Born and bred just a stone’s throw away in Grantham, electronic-pop newbie Holly Humberstone has quickly become an East Midlands gem. Establishing herself as one to watch with debut offering ‘Falling Asleep At The Wheel’, anticipation for the 21-year-old’s second EP has been high. Rhianna Greensmith breaks down ‘The Walls Are Way Too Thin’.
The Walls Are Way Too Thin arrives just two days after Holly Humberstone’s home city show at Rescue Rooms in Nottingham, during which the then unreleased material was enthusiastically received. Being one of many artists who rose to prominence during the uncertain conditions of last year, it is refreshing to be able to view this release in the context of its performability.
"Battling feelings of loneliness in a new city, [Holly] sings of clinging to ‘the same old sad songs’ for comfort."
Charting her move from Grantham to The Big Smoke in pursuit of a blossoming music career, The Walls Are Way Too Thin instantly has a topical maturity on her previous body of work.
Opening number Haunted House carries the weight of a sentimental ballad, aided immensely by the captivating instrumental at the beginning. An ode to her childhood ‘fortress’ of a home spent with her three sisters, this song sees Humberstone at her most sincere. It is a love song to the house that shaped her, ‘ghosts’ and all. Her sentimental depiction of moving out holds an inherent relatability that is echoed throughout the EP.
Yet, title track The Walls Are Way Too Thin instantly has more of a pop feel. The peaceful vulnerability of Haunted House is replaced by a chaotic force. Battling feelings of loneliness in a new city, she sings of clinging to ‘the same old sad songs’ for comfort. There is such a depth to Humberstone’s writing: ‘the house is full, but I’m alone’ of the second verse, for instance, is sang in such a throwaway manner, but it really strikes an emotional chord.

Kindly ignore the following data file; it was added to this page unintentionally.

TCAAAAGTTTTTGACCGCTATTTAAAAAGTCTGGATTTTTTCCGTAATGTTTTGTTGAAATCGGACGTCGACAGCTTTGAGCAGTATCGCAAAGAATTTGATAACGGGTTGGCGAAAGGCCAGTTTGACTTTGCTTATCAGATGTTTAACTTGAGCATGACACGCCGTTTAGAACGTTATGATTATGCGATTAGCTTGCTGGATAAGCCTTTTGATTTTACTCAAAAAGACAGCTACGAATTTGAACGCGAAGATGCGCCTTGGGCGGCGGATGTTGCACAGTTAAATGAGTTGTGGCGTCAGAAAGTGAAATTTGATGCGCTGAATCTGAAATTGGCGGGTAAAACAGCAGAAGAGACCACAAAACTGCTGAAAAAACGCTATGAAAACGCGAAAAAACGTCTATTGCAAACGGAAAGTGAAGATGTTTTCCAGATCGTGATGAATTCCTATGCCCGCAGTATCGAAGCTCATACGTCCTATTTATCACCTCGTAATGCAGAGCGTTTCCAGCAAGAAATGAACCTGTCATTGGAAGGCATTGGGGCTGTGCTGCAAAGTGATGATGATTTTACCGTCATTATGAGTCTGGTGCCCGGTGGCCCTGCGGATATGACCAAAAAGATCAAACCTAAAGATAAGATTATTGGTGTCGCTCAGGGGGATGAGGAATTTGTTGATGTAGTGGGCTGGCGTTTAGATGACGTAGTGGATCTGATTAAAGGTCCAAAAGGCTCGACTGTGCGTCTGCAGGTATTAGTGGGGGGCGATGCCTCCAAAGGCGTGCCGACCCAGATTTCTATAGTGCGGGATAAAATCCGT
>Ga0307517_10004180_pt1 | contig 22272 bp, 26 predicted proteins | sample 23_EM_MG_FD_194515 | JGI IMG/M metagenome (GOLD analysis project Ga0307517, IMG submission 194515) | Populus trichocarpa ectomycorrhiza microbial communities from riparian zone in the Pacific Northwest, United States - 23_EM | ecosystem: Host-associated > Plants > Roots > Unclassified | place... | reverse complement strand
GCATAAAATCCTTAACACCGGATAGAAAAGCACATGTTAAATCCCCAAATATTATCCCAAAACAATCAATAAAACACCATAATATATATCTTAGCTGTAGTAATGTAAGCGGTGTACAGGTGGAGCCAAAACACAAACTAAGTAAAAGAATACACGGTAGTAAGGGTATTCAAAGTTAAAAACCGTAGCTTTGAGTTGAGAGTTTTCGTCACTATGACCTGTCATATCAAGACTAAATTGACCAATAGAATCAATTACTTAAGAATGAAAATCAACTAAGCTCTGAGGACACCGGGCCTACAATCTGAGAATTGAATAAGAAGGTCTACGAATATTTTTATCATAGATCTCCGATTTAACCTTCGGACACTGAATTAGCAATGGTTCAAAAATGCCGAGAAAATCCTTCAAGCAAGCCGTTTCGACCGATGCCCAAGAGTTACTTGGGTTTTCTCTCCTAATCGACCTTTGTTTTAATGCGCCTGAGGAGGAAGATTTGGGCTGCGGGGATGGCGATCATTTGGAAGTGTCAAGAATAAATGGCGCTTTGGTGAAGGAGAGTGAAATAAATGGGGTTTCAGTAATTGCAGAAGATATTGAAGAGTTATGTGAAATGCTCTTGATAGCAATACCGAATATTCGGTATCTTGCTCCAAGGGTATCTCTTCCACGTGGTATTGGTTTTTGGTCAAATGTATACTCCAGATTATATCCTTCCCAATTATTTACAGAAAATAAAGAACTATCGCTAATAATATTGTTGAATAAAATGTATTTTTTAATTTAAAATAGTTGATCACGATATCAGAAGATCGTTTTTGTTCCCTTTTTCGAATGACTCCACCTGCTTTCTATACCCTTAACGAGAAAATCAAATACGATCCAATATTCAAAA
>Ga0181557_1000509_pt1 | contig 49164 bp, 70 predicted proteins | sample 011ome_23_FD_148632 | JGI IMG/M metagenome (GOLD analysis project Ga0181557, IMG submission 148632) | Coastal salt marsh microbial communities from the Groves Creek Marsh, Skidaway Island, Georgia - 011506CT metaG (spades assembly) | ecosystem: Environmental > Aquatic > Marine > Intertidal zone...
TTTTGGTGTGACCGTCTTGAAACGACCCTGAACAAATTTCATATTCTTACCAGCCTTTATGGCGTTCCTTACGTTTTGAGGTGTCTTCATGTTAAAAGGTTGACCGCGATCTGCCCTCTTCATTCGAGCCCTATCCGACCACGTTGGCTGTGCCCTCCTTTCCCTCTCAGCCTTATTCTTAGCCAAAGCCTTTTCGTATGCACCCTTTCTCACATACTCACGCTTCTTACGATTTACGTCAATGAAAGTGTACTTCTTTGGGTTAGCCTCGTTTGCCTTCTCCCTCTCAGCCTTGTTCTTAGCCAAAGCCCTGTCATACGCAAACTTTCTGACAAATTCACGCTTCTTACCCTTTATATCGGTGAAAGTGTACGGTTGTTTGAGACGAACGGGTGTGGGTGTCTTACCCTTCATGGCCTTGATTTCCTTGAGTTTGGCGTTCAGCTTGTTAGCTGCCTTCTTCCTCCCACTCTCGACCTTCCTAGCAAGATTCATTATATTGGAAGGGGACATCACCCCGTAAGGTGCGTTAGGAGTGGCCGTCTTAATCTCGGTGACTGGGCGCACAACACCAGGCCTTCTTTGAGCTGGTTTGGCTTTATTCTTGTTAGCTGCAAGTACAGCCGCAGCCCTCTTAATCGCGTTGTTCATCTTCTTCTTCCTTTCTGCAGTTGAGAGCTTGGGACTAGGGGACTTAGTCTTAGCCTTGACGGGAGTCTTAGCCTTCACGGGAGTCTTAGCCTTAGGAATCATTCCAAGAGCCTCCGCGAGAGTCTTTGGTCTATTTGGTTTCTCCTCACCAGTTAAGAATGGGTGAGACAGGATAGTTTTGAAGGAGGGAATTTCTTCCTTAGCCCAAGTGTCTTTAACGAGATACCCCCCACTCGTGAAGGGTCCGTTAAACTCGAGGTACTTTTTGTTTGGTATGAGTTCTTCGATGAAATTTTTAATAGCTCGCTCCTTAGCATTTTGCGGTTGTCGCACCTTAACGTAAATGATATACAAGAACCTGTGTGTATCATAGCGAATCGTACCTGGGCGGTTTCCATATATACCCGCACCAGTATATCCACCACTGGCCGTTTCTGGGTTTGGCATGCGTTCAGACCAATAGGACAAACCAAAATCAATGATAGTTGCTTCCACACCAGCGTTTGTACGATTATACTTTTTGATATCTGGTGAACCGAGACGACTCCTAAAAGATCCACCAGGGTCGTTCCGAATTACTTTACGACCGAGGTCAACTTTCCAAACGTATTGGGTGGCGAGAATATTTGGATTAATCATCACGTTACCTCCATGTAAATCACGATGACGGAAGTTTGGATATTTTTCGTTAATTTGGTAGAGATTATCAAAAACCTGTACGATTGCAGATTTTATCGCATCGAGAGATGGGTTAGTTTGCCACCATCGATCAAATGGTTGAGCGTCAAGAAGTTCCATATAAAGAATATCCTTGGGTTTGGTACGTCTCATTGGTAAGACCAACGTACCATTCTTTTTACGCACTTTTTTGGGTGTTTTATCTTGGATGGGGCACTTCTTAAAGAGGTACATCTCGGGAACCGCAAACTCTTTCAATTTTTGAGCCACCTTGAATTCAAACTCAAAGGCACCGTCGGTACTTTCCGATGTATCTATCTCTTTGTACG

Testament to her status in the industry, the singer-songwriter bags a collab with The 1975’s Matty Healy on Please Don’t Leave Just Yet. The song is sonically ambitious - the echoing back of ‘I know you’re getting over it’ feels as though you are listening in on a personal conversation, which has a poignant depth when the loneliness expressed lyrically is considered.
The real highlight, however, is another previously released single Scarlett. Holly really does not shy away from drawing on shared experience here. The eponymous Scarlett being one of her closest friends, it recounts a break-up from her perspective. ‘We go together like bad British weather / On the one day I made plans’ has to be one of the wittiest lyrics heard this year; it’s the kind of line that makes you smile to yourself whilst singing back. Such subtle humour embedded into her writing adds a warm and uplifting quality to Holly’s music.
Ultimately, it seems fair to say that Holly Humberstone’s second EP further accentuates her ‘one to watch’ title. Her articulate lyricism and self-assuredness truly show that, in Humberstone, we have a budding star.
Written by: Rhianna Greensmith
Edited by: Elliot Fox
In article images courtesy of Holly Humberstone via Facebook. Video Courtesy of Holly Humberstone via YouTube.